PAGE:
The Effects of Social Information on Volunteering: A Field Experiment

Alice Moseley, Oliver James, Peter John, Liz Richardson, Matt Ryan, Gerry Stoker

Research output: Contribution to journalArticlepeer-review

19 Citations (Scopus)
310 Downloads (Pure)


Research indicates that providing social information about other people’s charitable donations can increase individual contributions. However, the effects of social information on volunteering time are underexplored. In this field experiment, we measure the effects of different levels of feedback about other people’s time contributions (very high, high, and moderate) on individuals’ hours of volunteering. The experiment was conducted with students from English universities volunteering for a variety of organizations and with a group of predominantly older people volunteering for a national charity in England. Social information did not increase volunteering for either group relative to a control group receiving individualized feedback with no social comparison. For students whose baseline volunteering time was lower than the median, social information had a demotivating effect, reducing their volunteering, suggesting that donating time is different to donating money.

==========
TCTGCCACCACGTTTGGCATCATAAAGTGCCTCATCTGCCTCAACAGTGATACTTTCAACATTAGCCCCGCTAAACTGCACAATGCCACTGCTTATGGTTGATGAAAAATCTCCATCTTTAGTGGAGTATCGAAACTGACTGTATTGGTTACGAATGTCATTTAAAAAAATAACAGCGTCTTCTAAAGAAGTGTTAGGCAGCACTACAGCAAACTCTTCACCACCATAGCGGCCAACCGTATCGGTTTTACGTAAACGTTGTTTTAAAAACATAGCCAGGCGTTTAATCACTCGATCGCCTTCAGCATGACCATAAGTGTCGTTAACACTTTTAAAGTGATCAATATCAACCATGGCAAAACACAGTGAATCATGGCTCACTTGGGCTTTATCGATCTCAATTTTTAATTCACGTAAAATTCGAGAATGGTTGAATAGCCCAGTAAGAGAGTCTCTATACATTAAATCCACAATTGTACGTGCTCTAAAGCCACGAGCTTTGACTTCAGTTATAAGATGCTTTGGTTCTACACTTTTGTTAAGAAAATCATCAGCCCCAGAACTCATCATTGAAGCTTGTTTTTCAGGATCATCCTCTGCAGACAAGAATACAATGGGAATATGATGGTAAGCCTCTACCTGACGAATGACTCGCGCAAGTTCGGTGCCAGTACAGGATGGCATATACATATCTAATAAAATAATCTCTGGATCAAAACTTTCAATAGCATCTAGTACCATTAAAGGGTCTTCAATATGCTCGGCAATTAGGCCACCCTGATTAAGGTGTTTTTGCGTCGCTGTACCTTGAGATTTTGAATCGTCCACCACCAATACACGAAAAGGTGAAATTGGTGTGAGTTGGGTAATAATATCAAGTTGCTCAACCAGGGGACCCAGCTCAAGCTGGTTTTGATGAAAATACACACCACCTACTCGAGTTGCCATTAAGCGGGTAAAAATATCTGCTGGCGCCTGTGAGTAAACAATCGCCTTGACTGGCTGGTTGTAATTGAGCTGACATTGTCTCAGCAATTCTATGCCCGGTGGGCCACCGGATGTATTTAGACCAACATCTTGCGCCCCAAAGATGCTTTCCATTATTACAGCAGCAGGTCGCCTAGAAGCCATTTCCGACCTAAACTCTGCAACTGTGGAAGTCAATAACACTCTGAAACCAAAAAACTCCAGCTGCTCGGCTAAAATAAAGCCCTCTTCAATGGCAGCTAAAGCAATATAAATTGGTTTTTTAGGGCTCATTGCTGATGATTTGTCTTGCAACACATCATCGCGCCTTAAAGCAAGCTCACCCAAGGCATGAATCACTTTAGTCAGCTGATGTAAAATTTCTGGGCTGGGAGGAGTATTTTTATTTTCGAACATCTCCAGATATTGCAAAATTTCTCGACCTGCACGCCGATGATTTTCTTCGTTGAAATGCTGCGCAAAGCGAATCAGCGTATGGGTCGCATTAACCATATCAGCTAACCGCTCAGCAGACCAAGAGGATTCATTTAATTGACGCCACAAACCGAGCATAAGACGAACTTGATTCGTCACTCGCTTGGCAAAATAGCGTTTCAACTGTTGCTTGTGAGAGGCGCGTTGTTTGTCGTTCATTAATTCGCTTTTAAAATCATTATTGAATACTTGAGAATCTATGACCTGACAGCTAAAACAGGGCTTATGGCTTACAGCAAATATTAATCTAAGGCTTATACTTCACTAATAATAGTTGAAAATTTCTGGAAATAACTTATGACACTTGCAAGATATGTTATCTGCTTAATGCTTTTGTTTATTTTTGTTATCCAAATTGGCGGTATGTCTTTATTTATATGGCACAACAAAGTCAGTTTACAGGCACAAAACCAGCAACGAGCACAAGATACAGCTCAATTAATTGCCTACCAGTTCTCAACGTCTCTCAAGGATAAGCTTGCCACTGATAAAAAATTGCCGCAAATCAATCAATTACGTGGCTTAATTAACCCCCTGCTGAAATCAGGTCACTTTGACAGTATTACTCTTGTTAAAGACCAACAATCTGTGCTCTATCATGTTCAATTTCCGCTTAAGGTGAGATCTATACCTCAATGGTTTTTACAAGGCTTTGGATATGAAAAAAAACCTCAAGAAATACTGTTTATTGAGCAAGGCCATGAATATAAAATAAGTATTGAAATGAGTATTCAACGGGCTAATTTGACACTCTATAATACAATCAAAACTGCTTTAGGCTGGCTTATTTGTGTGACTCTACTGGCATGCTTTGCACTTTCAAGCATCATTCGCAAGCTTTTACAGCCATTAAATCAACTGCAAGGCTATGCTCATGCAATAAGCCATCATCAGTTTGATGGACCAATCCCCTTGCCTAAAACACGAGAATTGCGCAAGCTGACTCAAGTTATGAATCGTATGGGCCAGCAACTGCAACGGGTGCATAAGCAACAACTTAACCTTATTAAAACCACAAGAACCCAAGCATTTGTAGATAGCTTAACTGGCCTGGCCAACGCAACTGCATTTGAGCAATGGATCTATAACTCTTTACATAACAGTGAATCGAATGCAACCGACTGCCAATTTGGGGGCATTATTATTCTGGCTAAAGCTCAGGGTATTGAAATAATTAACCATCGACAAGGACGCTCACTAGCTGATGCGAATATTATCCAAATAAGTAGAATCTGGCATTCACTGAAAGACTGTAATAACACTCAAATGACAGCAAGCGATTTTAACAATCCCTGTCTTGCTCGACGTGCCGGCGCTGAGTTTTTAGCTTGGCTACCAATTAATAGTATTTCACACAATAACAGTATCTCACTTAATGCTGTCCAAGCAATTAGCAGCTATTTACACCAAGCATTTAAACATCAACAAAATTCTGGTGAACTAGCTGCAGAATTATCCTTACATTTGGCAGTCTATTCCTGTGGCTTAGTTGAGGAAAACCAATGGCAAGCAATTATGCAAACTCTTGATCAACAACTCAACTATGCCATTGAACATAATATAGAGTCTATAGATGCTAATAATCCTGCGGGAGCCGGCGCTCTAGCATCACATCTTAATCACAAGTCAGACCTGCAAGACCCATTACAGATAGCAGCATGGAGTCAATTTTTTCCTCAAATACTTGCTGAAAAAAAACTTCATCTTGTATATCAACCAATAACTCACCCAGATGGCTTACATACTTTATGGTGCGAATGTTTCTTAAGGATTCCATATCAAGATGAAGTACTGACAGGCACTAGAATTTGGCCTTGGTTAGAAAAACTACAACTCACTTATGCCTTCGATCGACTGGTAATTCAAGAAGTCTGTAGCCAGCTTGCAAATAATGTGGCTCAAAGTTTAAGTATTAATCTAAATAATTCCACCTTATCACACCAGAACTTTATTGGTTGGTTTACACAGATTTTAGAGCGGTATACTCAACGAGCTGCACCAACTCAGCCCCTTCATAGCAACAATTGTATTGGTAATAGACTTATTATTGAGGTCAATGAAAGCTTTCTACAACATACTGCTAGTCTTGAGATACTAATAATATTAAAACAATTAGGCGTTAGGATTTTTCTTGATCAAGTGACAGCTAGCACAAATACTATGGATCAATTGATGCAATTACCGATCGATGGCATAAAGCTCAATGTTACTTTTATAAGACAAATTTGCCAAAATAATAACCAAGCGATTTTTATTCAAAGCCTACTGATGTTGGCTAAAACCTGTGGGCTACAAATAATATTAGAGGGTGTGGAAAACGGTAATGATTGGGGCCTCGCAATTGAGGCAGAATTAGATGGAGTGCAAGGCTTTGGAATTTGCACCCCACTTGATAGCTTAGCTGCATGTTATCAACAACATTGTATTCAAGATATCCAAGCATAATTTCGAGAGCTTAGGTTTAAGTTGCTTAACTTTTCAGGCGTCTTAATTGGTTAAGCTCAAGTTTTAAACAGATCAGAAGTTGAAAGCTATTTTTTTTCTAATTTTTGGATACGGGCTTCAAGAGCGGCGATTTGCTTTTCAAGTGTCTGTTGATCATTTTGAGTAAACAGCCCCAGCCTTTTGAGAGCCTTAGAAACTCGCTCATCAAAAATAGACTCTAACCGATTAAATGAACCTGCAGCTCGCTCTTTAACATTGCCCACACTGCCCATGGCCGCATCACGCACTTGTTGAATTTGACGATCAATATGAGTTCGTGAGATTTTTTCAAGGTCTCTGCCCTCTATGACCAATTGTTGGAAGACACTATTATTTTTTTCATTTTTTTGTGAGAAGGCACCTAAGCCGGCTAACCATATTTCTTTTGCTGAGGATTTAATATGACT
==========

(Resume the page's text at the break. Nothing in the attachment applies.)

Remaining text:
Original languageEnglish
Publication statusE-pub ahead of print - 17 Jan 2018


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